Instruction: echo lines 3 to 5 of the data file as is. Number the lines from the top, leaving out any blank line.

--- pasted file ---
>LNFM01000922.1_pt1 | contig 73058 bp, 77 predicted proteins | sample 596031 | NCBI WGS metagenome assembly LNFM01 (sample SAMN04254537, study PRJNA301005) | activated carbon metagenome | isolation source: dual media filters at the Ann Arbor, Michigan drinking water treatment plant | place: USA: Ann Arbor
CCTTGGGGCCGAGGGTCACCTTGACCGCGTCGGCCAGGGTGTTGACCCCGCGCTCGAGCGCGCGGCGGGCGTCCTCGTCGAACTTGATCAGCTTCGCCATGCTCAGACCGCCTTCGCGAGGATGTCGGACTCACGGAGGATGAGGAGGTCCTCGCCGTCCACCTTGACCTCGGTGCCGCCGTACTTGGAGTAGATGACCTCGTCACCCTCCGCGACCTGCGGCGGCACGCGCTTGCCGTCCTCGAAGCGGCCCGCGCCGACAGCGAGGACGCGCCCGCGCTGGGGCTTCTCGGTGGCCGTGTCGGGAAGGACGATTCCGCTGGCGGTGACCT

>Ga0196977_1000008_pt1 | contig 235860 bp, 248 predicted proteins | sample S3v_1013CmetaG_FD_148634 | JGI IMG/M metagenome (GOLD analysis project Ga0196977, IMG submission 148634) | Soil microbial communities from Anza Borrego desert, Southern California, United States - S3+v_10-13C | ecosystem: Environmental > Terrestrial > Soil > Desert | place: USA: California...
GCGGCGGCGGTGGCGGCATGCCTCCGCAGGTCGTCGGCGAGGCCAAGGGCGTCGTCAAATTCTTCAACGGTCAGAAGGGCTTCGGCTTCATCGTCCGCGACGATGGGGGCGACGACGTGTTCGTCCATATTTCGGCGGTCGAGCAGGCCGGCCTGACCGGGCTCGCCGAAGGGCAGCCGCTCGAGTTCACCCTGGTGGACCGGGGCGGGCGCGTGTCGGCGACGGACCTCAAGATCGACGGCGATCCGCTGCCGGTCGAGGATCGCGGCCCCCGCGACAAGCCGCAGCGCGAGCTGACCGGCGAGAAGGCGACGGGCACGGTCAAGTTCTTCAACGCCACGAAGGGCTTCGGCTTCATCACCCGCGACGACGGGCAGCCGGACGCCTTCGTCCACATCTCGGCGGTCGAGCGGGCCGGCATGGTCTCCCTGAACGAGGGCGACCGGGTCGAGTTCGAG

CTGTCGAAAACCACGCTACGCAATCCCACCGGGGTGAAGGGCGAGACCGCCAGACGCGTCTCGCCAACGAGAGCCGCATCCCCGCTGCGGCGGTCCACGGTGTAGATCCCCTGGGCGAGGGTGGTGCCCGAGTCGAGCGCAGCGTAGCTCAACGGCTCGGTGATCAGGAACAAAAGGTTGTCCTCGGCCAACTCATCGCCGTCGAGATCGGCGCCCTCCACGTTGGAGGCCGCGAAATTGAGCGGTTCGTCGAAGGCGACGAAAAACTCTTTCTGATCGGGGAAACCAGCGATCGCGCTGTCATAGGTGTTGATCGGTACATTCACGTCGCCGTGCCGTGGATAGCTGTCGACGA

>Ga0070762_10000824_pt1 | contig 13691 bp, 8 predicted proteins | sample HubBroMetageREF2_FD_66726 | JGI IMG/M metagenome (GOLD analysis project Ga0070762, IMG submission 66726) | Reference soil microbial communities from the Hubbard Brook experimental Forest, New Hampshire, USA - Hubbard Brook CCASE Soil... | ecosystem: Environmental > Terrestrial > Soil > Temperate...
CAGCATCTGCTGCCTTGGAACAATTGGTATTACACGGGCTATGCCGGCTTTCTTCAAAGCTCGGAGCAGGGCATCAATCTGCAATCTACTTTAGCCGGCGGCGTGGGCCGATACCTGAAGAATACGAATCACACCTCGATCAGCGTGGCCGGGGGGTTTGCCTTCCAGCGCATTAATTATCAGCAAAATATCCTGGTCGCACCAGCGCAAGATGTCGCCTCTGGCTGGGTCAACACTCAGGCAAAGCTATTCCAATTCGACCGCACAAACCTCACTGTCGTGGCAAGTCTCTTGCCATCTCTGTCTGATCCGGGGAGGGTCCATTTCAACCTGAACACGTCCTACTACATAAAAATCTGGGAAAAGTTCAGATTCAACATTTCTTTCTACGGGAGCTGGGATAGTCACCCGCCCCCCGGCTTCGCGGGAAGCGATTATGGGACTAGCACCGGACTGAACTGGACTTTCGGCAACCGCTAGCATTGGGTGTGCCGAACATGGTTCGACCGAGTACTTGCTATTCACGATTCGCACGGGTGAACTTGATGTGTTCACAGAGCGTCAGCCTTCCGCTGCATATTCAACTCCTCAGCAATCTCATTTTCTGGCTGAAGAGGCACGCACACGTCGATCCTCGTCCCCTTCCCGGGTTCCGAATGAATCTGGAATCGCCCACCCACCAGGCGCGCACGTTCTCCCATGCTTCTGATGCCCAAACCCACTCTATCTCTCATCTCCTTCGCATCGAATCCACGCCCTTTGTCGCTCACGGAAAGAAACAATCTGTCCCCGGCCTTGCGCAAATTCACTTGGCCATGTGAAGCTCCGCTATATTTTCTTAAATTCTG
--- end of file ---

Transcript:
>Ga0196977_1000008_pt1 | contig 235860 bp, 248 predicted proteins | sample S3v_1013CmetaG_FD_148634 | JGI IMG/M metagenome (GOLD analysis project Ga0196977, IMG submission 148634) | Soil microbial communities from Anza Borrego desert, Southern California, United States - S3+v_10-13C | ecosystem: Environmental > Terrestrial > Soil > Desert | place: USA: California...
GCGGCGGCGGTGGCGGCATGCCTCCGCAGGTCGTCGGCGAGGCCAAGGGCGTCGTCAAATTCTTCAACGGTCAGAAGGGCTTCGGCTTCATCGTCCGCGACGATGGGGGCGACGACGTGTTCGTCCATATTTCGGCGGTCGAGCAGGCCGGCCTGACCGGGCTCGCCGAAGGGCAGCCGCTCGAGTTCACCCTGGTGGACCGGGGCGGGCGCGTGTCGGCGACGGACCTCAAGATCGACGGCGATCCGCTGCCGGTCGAGGATCGCGGCCCCCGCGACAAGCCGCAGCGCGAGCTGACCGGCGAGAAGGCGACGGGCACGGTCAAGTTCTTCAACGCCACGAAGGGCTTCGGCTTCATCACCCGCGACGACGGGCAGCCGGACGCCTTCGTCCACATCTCGGCGGTCGAGCGGGCCGGCATGGTCTCCCTGAACGAGGGCGACCGGGTCGAGTTCGAG

CTGTCGAAAACCACGCTACGCAATCCCACCGGGGTGAAGGGCGAGACCGCCAGACGCGTCTCGCCAACGAGAGCCGCATCCCCGCTGCGGCGGTCCACGGTGTAGATCCCCTGGGCGAGGGTGGTGCCCGAGTCGAGCGCAGCGTAGCTCAACGGCTCGGTGATCAGGAACAAAAGGTTGTCCTCGGCCAACTCATCGCCGTCGAGATCGGCGCCCTCCACGTTGGAGGCCGCGAAATTGAGCGGTTCGTCGAAGGCGACGAAAAACTCTTTCTGATCGGGGAAACCAGCGATCGCGCTGTCATAGGTGTTGATCGGTACATTCACGTCGCCGTGCCGTGGATAGCTGTCGACGA